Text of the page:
The season of love is officially here and this year, I decided to attempt making the classic Valentine’s Day treat for the family for the first time.
Although quite popular around this time of year, I’d never tried making chocolate-covered strawberries before and I soon realized there was a lot to learn.
There are a few things to keep in mind while preparing to make these treats at home if you want it to be smooth sailing.
Take the extra time to make this project worth it because the time and patience put in for less frustration, in the end, is worth it!
1. Buy reliable piping bags
I originally tried to decorate my plain dipped strawberries with the corners of sandwich bags, but quickly learned how fragile the plastic is.
Unfortunately, once the chocolate starts to cool in the bag and becomes too thick to squeeze out the small hole cut at the corner, the pressure combines with the heat of the still-pliable chocolate will pop tiny holes in the sides of the bag!
It’s pretty messy and can be tedious to clean up, so stick to getting a set to keep at home for future sweet treats like this one!
2. Constantly stir the chocolate
Whether you’re using a crockpot, microwaving in increments, or using a double boil method for the morsels, keeping a consistent temperature is key to avoiding burning.
I used the double boil method the first time I tried making these and had good luck with it, though it wasn’t good at keeping the chocolate hot. Using a crockpot or microwaving the chocolate has much smoother results and can keep the chocolate hotter for longer.
Stirring is necessary to avoid burns but also helps with the initial melting process because it disperses the heat throughout the container rather than the center or edges.
3. Heat decorative chocolate last
It may seem like common sense, but it is easy to get into the mindset of prepping. The first time I warmed up my chocolates to mix in food coloring, I did all the colors at once before realizing I couldn’t reheat easily.
Melt the base chocolate and allow all of the plain strawberries to set and cool before mixing the decorative colors. If you enjoy the minimalist look of these plain white stripes, simply wait to heat your white chocolate until after the base layers are completely cooled.
4. Add toppings immediately
As soon as you have added your decorative chocolate, you’re going to warn to add all toppings immediately after dipping your strawberries.
Toppings like chopped nuts, coconut flakes, and sprinkles should have adhered to the chocolate while still hot by simply sprinkling some over them while they set. If you wait too long between dipping or striping and adding toppings, they will only leave an indentation on the chocolate and fall off.
If your first layer of chocolate was not too thick, you can dip again and quickly add the toppings then.
5. Use parchment paper
Parchment paper is best known for having a waxy side which makes a great non-stick surface for baking. Similarly, it provides a great surface for the chocolate to cool without sticking and allows for a clean peel once hardened.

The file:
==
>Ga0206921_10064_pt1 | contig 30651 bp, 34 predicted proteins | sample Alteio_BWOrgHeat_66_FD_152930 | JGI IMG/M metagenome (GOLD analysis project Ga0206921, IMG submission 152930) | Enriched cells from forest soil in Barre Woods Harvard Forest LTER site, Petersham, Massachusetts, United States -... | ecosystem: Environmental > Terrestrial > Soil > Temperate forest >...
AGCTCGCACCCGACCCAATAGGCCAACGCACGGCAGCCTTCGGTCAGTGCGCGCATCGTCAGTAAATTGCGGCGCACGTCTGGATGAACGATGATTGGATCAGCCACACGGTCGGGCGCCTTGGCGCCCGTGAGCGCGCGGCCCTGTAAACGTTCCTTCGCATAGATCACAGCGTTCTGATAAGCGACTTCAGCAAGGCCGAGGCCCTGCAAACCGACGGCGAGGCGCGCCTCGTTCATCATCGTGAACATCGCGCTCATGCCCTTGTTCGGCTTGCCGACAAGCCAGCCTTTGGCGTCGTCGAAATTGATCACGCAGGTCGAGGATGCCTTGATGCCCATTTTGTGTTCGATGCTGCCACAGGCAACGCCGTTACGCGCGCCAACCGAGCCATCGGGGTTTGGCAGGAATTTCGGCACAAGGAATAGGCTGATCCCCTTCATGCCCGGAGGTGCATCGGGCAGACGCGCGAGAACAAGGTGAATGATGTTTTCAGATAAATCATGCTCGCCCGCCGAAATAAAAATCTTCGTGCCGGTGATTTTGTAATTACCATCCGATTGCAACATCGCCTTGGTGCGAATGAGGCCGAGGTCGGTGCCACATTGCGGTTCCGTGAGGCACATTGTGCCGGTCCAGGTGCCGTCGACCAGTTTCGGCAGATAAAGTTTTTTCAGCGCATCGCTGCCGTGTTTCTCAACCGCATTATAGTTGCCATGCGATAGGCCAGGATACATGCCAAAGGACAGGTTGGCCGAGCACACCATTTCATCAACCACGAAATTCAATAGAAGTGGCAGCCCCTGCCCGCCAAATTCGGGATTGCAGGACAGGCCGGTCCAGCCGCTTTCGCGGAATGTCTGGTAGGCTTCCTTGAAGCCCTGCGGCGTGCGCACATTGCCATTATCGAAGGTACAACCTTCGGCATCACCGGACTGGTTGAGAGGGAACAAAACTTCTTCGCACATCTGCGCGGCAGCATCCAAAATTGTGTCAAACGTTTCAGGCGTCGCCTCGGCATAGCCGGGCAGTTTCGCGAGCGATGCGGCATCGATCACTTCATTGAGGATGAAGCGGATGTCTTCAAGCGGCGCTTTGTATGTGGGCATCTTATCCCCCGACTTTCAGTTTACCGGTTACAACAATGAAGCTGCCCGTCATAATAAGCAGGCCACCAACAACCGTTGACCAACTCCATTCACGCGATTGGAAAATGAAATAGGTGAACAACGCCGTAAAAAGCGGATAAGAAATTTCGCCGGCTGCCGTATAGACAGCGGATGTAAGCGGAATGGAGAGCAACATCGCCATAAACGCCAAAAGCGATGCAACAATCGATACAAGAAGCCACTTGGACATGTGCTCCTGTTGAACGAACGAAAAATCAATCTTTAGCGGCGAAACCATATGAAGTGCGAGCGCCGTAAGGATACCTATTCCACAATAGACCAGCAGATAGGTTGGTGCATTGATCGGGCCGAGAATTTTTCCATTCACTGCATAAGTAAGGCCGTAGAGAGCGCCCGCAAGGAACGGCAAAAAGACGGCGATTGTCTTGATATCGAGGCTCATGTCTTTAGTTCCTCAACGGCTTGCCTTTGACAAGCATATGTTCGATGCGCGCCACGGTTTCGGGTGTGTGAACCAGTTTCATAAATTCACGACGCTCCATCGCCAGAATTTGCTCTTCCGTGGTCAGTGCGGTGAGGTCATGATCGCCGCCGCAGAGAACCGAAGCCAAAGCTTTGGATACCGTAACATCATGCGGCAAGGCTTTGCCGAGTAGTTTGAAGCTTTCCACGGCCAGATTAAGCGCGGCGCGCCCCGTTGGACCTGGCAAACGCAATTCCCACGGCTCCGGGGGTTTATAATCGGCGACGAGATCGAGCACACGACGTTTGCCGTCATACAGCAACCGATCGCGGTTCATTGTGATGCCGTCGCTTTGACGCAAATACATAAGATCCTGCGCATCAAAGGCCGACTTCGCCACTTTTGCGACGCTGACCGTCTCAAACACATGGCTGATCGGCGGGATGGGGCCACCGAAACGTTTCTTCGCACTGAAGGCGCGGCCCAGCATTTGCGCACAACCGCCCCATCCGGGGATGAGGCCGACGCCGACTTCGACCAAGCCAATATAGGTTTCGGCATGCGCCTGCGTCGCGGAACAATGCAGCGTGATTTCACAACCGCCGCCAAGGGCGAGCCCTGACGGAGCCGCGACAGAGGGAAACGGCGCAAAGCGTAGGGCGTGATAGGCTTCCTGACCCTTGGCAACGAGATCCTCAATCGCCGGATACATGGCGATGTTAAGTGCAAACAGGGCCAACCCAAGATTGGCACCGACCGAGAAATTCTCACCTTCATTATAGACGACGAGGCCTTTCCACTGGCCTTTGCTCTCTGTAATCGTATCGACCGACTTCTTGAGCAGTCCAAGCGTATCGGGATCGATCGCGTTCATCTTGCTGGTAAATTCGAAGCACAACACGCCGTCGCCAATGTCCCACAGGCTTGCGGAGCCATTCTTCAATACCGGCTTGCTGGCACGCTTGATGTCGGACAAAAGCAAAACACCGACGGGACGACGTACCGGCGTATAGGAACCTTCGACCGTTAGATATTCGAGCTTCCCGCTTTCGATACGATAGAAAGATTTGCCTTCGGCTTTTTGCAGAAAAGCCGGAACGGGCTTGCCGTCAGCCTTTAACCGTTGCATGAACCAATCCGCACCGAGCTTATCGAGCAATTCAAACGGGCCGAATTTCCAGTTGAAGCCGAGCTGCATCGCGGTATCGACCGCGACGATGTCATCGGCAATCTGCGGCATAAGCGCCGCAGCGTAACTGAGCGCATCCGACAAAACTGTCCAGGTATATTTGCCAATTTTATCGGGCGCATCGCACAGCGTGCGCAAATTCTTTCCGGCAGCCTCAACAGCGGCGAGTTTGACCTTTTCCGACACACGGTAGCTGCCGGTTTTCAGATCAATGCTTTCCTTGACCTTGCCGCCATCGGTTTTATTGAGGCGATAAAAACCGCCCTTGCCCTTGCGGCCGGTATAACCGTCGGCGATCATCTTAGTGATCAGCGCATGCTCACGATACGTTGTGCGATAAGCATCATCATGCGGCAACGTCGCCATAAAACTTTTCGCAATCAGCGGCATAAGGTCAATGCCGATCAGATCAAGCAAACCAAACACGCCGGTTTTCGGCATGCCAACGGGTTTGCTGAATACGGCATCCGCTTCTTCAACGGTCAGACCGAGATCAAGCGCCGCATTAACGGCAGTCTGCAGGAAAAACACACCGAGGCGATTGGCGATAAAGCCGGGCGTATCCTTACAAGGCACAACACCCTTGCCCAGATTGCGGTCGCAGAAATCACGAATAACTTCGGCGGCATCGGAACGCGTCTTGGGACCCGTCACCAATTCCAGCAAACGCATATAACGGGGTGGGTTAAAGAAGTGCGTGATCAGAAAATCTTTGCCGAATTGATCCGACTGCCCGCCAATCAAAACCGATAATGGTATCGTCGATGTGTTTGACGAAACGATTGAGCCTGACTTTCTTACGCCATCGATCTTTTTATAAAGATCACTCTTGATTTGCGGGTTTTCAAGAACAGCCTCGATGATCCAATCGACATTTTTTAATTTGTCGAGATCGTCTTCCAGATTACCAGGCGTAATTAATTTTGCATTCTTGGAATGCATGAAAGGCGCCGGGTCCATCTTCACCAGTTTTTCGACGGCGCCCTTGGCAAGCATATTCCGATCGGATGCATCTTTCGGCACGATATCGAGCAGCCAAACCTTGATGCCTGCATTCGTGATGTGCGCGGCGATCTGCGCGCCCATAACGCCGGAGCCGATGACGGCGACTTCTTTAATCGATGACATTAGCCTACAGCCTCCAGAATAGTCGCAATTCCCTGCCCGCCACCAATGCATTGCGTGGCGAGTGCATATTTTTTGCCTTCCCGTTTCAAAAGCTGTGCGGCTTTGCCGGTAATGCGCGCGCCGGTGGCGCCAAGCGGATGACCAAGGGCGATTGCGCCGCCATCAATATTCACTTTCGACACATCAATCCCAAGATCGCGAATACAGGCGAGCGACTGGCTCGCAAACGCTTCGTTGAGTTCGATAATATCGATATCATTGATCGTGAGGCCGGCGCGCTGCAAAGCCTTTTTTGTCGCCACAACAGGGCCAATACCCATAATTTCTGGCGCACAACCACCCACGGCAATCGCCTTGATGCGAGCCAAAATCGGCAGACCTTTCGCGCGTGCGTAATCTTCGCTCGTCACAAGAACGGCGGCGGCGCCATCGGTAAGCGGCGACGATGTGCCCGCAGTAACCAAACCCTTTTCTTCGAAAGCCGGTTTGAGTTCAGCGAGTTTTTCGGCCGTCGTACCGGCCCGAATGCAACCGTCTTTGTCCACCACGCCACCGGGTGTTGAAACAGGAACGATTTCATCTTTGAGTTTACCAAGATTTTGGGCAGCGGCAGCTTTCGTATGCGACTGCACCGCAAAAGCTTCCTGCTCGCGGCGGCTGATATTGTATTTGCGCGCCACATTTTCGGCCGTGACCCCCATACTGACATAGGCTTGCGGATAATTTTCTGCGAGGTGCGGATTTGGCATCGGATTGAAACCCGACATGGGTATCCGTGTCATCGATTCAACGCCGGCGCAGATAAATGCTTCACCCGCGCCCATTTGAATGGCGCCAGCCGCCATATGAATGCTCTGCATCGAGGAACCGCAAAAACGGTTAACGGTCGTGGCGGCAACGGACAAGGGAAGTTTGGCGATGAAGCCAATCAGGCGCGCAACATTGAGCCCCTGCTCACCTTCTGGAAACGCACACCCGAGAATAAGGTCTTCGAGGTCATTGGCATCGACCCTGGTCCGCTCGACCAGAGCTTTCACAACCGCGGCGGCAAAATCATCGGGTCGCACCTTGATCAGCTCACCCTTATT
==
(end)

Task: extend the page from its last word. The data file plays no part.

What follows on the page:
Things to Avoid
There are a few minor mistakes that can lead to a lot of frustration if not prevented while making this seemingly simple snack. Here’s what to avoid while making the sweet treat
1. Washing the strawberries
While I usually am in full support of washing my fruits and veggies, chocolate-covered strawberries are an exception.
I luckily already knew to avoid doing this step as I already knew chocolate and water do NOT mix! Washing the berries will make it that much easier for the water to ruin the melted chocolate.
Keep this in mind while using a double boil method too! You don’t want to let your water and chocolate mix, or you might find yourself headed back out to the store.
2. Buying plain strawberries
I had no idea that there were strawberries with the stem left on! They are usually sold in large quantities but can be found in smaller batches for the at-home chef.
These strawberries make dipping and shaking off the excess chocolate after the berry is coated.
I managed to make some with plain strawberries by holding all of the leaves at once, close to the top of the strawberry, though the stems make the process much quicker.
3. Not reheating your chocolate
The chocolate will inevitably start to harden, and it will likely be quicker than expected.
For chocolate in a piping bag, I recommend reheating the chocolate before it gets cool enough to harden upon hitting the cool air. Simply squeeze out (with some force) to get all of the remaining chocolate into a heatproof container before it cools too much.
4. Using a wide dish
Since the majority of strawberry dipping is the dipping aspect, it’s important to keep a small, deep container for the melting.
Using a wide container will mean adding more chocolate, in the long run, to create a deep enough basin of chocolate to fit a whole strawberry in.
I like to use mason jars to hold the dipping chocolate since they tend to be a perfect size and easy to clean!
Looking for more sweet recipes like this one? Keep an eye out for upcoming spring recipes that are sure to bring the sweetness of this year’s fruit harvests to the table.